An upper level low tracking over Arizona bought widespread rain and snow to New Mexico on January 13 and 14, 2015. For this post, we will focus on the area from west central to central New Mexico. A winter storm warning was issued for the higher terrain of western and central New Mexico with advisories posted for lower elevations. Originally, the Albuquerque Metro area zone was not included in the advisory, but on the afternoon of January 13th, the advisory was expanded to include the Albuquerque Metro area zone as snow was expected to impact the morning commute.
The image below shows the 6-h precipitation forecast for 06Z-12Z on 14 January from the 00Z run of the NAM12. Precipitation was forecast to focus on the area along and north of Interstate 40 from west of the Arizona border near Gallup, past Grants and just into Bernalillo County but west of Albuquerque, with another active area south of Albuquerque.
Several interesting features are illustrated in the next image – a comparison of the NESDIS Snow Fall Rate Product and 8-bit 0.5 Reflectivity from KABX near 09Z. The projections are slightly different, but the dashed line shows an area of somewhat enhanced snow fall rates from the NESDIS product and both Window Rock (KRQE) and Gallup (KGUP) are reporting snow. Note how the radar returns decrease in the same area, which is only covered by KABX. Extreme western New Mexico, including the Four Corners area, has poor radar coverage, with the 0.5 scan over 11,000 feet AGL at KGUP. To the east along I-40, Grants (KGNT) is not reporting precipitation, while Albuquerque is reporting rain. Thus, the SFR product appears to accurately define the area of snow, though reports for the area north of I-40 are difficult to obtain, especially during the overnight hours. By the afternoon, totals for the area along and north of I-40 ranged from 2 in to 12 in.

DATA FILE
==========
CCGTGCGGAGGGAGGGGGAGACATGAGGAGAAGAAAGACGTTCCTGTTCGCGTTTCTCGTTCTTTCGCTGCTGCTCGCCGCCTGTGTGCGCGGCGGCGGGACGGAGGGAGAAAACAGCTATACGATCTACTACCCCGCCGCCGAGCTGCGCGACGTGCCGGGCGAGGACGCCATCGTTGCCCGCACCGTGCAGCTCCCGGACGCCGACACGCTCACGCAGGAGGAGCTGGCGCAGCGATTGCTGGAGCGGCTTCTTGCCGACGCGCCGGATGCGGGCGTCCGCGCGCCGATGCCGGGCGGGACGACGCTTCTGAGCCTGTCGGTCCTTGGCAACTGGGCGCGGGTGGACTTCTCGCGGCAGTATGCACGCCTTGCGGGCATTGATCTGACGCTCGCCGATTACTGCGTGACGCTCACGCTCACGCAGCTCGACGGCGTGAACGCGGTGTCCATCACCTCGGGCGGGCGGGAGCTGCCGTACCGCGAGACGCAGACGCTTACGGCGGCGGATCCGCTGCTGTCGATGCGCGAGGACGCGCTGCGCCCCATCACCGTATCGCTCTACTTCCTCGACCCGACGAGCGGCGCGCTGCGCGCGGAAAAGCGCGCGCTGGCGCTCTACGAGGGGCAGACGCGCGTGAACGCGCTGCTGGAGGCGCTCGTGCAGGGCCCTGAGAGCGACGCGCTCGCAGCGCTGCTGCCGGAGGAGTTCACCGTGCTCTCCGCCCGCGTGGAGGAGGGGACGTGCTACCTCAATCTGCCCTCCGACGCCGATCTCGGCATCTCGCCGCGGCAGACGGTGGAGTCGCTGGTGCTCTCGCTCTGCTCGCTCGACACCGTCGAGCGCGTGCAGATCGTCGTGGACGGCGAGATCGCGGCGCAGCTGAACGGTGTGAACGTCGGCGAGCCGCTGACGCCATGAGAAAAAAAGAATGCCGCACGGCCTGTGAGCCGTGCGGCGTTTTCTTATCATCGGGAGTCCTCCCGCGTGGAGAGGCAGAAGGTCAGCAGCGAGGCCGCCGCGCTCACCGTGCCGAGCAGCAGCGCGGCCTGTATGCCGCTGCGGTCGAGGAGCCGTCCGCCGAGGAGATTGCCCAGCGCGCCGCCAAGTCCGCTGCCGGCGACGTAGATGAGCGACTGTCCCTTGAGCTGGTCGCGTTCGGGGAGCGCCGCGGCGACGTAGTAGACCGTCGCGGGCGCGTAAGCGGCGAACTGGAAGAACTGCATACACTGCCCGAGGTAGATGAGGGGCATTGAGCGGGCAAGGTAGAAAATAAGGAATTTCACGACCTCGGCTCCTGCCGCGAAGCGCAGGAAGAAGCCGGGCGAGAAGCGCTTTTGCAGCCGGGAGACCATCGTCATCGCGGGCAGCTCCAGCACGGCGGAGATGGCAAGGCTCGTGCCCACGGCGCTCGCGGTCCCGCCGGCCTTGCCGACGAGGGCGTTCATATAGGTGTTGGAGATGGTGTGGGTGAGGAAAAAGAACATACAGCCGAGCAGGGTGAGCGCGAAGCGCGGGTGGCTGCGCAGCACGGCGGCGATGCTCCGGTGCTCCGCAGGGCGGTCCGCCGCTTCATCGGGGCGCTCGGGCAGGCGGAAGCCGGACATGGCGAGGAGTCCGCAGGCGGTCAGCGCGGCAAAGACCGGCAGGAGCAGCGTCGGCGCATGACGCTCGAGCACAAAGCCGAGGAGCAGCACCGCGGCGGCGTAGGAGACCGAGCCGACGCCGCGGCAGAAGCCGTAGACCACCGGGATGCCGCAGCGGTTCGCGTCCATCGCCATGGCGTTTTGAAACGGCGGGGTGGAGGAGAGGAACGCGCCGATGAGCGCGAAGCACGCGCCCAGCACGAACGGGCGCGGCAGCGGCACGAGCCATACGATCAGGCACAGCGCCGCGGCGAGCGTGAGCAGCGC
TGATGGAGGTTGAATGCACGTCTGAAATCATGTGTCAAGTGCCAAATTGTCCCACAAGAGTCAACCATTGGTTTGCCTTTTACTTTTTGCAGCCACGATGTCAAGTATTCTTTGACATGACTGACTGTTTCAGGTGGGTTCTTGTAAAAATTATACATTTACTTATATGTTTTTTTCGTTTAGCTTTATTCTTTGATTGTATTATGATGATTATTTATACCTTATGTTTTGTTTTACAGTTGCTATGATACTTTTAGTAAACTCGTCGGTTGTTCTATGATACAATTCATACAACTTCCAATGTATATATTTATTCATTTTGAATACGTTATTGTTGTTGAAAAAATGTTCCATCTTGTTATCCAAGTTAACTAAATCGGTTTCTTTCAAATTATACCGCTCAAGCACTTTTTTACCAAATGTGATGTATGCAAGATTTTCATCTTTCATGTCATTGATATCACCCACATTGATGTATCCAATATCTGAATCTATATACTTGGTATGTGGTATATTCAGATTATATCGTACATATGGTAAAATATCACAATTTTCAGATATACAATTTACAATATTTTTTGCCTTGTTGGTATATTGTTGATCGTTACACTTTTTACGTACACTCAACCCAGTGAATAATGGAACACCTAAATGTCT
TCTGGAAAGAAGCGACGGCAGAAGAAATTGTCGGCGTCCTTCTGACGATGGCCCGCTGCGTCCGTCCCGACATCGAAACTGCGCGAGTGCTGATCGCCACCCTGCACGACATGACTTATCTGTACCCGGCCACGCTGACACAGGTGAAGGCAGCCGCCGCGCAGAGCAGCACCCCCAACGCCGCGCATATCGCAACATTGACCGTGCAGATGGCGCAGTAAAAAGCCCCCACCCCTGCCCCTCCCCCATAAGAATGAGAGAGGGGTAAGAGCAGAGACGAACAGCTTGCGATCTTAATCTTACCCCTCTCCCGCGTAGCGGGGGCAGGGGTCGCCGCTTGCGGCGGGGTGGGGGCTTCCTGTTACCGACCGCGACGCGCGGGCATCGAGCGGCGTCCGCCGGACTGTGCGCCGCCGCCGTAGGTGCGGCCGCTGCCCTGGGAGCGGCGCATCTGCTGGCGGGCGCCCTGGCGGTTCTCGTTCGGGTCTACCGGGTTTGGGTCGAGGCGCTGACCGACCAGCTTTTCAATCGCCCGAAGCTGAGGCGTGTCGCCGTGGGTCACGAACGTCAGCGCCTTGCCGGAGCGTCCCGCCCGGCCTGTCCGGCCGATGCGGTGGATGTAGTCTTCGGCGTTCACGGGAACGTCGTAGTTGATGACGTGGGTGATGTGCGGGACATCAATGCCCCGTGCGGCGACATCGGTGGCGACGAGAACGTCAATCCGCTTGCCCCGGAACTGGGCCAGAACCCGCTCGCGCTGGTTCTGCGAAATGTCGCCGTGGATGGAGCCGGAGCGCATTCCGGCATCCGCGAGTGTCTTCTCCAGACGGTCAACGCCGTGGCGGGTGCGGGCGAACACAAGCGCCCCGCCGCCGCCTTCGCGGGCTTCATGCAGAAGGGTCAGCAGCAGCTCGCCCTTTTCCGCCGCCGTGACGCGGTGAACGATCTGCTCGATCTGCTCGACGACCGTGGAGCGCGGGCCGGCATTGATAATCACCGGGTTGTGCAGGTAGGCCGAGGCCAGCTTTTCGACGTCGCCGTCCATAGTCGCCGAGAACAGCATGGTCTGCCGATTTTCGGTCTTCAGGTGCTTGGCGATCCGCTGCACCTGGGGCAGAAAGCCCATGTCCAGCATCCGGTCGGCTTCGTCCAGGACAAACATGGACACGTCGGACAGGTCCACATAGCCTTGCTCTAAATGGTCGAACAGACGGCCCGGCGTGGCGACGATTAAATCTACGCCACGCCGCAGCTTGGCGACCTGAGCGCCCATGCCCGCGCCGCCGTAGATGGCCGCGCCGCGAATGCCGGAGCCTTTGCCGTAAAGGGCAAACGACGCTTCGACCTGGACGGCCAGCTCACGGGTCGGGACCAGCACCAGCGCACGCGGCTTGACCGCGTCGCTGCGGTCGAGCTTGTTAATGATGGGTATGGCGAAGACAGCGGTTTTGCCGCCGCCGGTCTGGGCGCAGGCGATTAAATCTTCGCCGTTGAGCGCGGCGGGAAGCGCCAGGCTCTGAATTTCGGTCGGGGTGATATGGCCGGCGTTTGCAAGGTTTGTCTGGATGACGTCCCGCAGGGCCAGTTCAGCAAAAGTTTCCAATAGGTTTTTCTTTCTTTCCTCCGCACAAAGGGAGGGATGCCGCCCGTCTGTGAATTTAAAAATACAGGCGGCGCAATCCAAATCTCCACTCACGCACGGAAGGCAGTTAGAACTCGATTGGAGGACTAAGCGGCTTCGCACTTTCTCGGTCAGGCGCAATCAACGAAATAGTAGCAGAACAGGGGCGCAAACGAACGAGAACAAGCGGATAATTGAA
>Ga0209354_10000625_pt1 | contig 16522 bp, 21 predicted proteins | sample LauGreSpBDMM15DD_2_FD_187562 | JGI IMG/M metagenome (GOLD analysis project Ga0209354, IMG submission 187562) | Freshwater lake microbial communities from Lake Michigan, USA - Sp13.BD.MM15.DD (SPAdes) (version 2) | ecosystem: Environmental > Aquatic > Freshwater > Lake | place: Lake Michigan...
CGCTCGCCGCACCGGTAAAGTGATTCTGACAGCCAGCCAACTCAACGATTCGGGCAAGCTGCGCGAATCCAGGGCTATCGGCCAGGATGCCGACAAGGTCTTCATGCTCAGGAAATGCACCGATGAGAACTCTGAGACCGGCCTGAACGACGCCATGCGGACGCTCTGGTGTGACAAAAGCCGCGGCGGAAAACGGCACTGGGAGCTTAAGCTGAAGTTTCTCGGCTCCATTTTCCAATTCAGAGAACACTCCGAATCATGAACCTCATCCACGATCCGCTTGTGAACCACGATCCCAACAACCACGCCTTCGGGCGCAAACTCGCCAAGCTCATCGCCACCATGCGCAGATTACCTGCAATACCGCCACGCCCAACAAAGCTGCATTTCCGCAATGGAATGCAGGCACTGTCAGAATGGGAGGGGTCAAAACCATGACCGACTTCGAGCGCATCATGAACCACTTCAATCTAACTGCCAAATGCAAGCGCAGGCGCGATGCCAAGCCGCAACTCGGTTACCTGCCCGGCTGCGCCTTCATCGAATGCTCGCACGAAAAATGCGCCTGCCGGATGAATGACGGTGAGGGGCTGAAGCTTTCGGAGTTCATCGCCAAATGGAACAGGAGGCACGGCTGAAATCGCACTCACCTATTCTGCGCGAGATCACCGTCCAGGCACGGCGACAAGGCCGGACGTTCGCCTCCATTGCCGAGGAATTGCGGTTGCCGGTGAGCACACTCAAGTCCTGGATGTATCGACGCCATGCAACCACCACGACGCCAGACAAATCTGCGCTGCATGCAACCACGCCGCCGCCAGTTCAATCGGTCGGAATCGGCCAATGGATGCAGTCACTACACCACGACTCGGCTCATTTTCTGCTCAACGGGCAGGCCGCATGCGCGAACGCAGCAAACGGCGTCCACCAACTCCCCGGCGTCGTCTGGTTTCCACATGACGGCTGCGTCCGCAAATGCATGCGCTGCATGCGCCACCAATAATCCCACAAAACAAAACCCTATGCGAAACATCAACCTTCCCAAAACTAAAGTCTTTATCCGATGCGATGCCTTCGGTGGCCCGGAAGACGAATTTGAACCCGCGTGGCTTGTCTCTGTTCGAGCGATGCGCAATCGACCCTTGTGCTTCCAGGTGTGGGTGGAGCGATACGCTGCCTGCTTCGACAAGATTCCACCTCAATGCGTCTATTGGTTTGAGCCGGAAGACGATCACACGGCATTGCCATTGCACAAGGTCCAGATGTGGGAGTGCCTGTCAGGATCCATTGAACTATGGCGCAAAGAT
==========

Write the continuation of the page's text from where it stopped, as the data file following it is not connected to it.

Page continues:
The MODIS-VIIRS Nighttime Microphysics image depicts both the enhanced mid level clouds associated with snow (orange to red) and the low clouds (light pink/light green) impacting other areas of western and central New Mexico.
Moving two and one half hours forward, another SFR/0.5Z comparison is shown below. Stations along Interstate 40 (KGUP and KGNT) are still reporting snow as are stations south of Albuquerque (KE80 and KONM), though snowfall coverage in the SFR product was reduced in both intensity and area. The radar image is focused on the greater Albuquerque area, or the locations within the white box on the SFR product. At this time, KABQ was reporting east winds gusting to 23kt. Gap winds through Tijeras Canyon (east of Albuquerque) have a downslope component of 1200 ft, often resulting in a snow-free zone around the Albuquerque metro area. The pink dashed line depicts the approximate edge of the precipitation-free area, with the beam blocked area also evident further to the east. For this area, the SFR product indicates snow to the west and south of Albuquerque, verifying the observations.
The east gap winds relaxed and snow soon moved into the Albuquerque Metro area, with snow reported at KABQ at 1209Z. By 1313Z, conditions deteriorated with visibility of one-quarter mile in snow, and the airport picked up a quick inch of snow in just over an hour, with 1-2 inch amounts elsewhere. Thus, the winter weather advisory for the Albuquerque zone verified, and impacts during the start of the morning commute period resulted in a 2-hour school delay.